South Africa was home to apartheid from 1948 to 1994. This meant that years after blacks in the United States fought for equality during the civil rights movement, black South Africans still lived separate and unequal lives while the white minority ruled the government. This overview of apartheid and the activists who fought against it, such as Nelson Mandela and Steve Biko, reveal the origins of the racially stratified system and the extent to which it restricted the rights of black South Africans. In addition, a review of feature films about apartheid serves to further highlight the impact racial stratification had on the lives of blacks and whites.
Europeans first began to settle in South Africa in the 17th century. As word spread that South Africa was home to vast natural resources such as gold, diamonds and platinum, waves of European immigrants began to live in the region. By the 20th century, most of these Europeans had either British or Dutch ancestry. Apartheid became an official way of life in the early 1900s when European colonists forced the Bantu, or South African natives, to live on reserves. In 1948, the Afrikaner National Party came into power, establishing hundreds of laws that created a racially stratified society in South Africa and disenfranchised blacks. Blacks and whites could not intermarry, and blacks were required to carry documentation with them at all times to justify their presence in public spaces designated for whites. To boot, the education blacks received was restricted and they were relegated to jobs as unskilled laborers, ensuring that they would remain impoverished. By the mid-20th century, activists began to challenge apartheid laws. Nelson Mandela was among the most notable of such activists, serving 27 years of a life sentence because of his activism.
Nelson Mandela grew up in a small village and went on to become the first person to be educated in his family after a royal took him in following the death of Mandela’s father from lung cancer. In school Mandela was a good student and a good athlete. He studied law and increasingly became politically active as a young man. In the early 1960s, he would be jailed for his activism, ultimately receiving a life sentence because of his anti-apartheid efforts. He served 27 years of his sentence before his release in 1990. Three years later he won the Nobel Peace Prize. The next year he voted for the first time and was elected South Africa’s first black president. He died in December 2013 at the age of 95.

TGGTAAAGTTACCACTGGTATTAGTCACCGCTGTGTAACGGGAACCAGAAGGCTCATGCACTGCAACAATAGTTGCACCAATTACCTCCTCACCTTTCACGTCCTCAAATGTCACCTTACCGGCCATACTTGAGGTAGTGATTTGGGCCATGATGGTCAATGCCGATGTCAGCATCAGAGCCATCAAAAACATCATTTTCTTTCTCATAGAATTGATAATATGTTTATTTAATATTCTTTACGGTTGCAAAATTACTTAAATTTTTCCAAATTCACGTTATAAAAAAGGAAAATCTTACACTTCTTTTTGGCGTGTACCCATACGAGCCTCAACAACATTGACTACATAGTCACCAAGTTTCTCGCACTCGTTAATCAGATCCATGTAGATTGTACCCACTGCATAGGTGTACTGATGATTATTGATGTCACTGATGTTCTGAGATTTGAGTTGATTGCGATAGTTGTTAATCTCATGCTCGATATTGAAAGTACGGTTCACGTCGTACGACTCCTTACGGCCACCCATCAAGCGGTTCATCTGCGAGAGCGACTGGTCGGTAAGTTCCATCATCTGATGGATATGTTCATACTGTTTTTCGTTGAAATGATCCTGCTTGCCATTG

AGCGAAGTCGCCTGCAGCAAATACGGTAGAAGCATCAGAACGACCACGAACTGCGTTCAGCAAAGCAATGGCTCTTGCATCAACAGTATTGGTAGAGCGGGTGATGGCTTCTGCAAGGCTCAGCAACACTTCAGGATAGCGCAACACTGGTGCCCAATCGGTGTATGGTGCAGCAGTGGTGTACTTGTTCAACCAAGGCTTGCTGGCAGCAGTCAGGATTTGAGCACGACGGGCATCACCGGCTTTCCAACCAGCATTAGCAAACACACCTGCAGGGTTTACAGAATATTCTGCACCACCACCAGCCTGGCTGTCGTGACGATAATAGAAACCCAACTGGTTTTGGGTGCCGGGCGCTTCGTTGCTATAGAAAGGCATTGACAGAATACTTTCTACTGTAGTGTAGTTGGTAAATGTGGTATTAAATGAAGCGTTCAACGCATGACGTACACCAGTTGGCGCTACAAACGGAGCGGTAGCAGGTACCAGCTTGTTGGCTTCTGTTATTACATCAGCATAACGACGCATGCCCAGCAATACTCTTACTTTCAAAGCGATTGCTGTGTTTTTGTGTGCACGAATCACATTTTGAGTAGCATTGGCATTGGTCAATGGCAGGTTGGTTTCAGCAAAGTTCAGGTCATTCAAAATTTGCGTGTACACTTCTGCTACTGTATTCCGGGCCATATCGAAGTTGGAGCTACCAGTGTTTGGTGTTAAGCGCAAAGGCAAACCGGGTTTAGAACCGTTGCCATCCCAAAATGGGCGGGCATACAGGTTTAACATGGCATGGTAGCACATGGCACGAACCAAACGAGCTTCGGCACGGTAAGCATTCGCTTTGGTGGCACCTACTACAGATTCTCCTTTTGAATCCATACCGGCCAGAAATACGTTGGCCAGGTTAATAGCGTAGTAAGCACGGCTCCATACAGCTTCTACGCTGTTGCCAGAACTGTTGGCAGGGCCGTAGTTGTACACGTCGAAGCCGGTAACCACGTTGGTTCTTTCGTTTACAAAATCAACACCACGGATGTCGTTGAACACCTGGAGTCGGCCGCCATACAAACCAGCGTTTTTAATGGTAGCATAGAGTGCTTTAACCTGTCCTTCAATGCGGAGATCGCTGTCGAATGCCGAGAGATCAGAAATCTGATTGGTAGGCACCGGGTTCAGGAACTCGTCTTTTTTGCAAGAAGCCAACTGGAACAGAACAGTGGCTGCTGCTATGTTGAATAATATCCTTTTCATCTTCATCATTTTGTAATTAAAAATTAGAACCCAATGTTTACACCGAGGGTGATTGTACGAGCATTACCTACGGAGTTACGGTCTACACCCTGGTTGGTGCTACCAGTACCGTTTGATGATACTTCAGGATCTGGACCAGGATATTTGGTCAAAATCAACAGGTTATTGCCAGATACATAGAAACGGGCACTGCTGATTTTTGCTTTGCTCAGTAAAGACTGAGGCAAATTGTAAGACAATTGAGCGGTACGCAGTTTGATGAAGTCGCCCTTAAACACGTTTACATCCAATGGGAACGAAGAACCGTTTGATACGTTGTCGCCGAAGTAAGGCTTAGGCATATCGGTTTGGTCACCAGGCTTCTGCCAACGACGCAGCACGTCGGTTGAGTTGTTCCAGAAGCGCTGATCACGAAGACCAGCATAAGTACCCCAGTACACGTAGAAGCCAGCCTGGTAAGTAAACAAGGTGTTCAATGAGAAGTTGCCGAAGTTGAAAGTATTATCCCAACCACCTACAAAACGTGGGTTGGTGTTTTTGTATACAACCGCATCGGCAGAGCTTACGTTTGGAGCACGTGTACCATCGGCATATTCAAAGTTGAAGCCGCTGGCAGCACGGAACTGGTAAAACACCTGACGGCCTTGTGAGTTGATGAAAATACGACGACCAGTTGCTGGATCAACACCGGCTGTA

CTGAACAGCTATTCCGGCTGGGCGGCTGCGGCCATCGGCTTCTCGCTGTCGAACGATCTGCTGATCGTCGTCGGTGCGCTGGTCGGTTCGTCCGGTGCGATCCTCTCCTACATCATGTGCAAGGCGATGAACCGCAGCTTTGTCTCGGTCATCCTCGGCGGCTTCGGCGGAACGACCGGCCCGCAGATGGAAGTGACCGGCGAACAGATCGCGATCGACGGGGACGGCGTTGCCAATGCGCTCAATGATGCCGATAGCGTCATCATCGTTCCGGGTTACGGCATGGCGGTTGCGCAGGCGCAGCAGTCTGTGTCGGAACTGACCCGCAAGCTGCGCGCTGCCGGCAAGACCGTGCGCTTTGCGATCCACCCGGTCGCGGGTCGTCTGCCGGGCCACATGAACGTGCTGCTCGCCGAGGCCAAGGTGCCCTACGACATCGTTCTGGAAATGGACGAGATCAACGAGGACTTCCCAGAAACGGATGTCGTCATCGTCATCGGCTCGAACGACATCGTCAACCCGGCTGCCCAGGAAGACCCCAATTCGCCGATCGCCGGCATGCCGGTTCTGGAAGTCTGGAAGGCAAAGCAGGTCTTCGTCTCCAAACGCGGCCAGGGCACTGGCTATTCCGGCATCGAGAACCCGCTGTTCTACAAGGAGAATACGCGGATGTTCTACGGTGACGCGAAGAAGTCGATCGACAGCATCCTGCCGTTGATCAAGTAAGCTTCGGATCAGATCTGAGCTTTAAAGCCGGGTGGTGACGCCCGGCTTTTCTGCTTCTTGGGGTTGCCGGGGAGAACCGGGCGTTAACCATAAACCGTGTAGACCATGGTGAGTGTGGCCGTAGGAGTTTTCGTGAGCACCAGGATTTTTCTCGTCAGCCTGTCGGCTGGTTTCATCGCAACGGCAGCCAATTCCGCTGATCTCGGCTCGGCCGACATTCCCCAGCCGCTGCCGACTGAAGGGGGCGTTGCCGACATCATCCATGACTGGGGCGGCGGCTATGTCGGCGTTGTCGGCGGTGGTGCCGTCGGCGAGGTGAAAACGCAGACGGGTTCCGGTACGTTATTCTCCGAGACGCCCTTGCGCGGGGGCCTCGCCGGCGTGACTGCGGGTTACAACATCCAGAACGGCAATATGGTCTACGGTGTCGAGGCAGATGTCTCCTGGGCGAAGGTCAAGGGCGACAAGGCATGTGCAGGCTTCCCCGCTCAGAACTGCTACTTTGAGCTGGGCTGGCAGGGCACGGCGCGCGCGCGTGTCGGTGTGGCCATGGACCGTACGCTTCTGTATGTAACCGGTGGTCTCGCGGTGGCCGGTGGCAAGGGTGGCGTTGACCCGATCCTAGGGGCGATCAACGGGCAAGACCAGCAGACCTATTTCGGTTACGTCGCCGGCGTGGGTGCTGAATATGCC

Nelson Mandela’s speeches reveal a great deal about his political philosophy, including why the African National Congress eventually embraced violence as a political strategy and that he saw himself as one of millions of South Africans who challenged apartheid. In addition, Mandela’s speeches reveal that even after his release from prison in 1990, he did not believe the struggle for equality was over. Instead, he called for his supporters to work together to create a South Africa that would serve in the best interests of all of its inhabitants.
Steven Biko led the black consciousness movement of the 1960 and 70s. He wanted blacks to have control over their lives and advocate for their self-interests. At the same time, Biko thought that South Africa could be a place where people of all races lived in peace. A medical student at the University of Natal, Biko helped give rural blacks access to healthcare. He also launched an organization that provided literacy and dressmaking classes for blacks. The South African government sought to neutralize Biko by banning him from public speaking and forbidding him to leave his hometown, but he continued to speak out, leading to multiple arrests. While in police custody in 1977, Biko died at the hands of police. He was just 30 years old.
Hollywood has made a number of films about apartheid over the years—from “Cry Freedom,” the story of Steve Biko, in 1987, to “Mandela: Long Walk to Freedom,” released in 2013. These films help to illuminate some of the realities of apartheid for viewers unfamiliar with the system of racial stratification. They show the violence peaceful black protesters endured at the hands of police, how whites, such as Donald Woods, had to flee the country for questioning the manner of Biko’s death, and how apartheid’s racial classification system ended up tearing a South African family apart.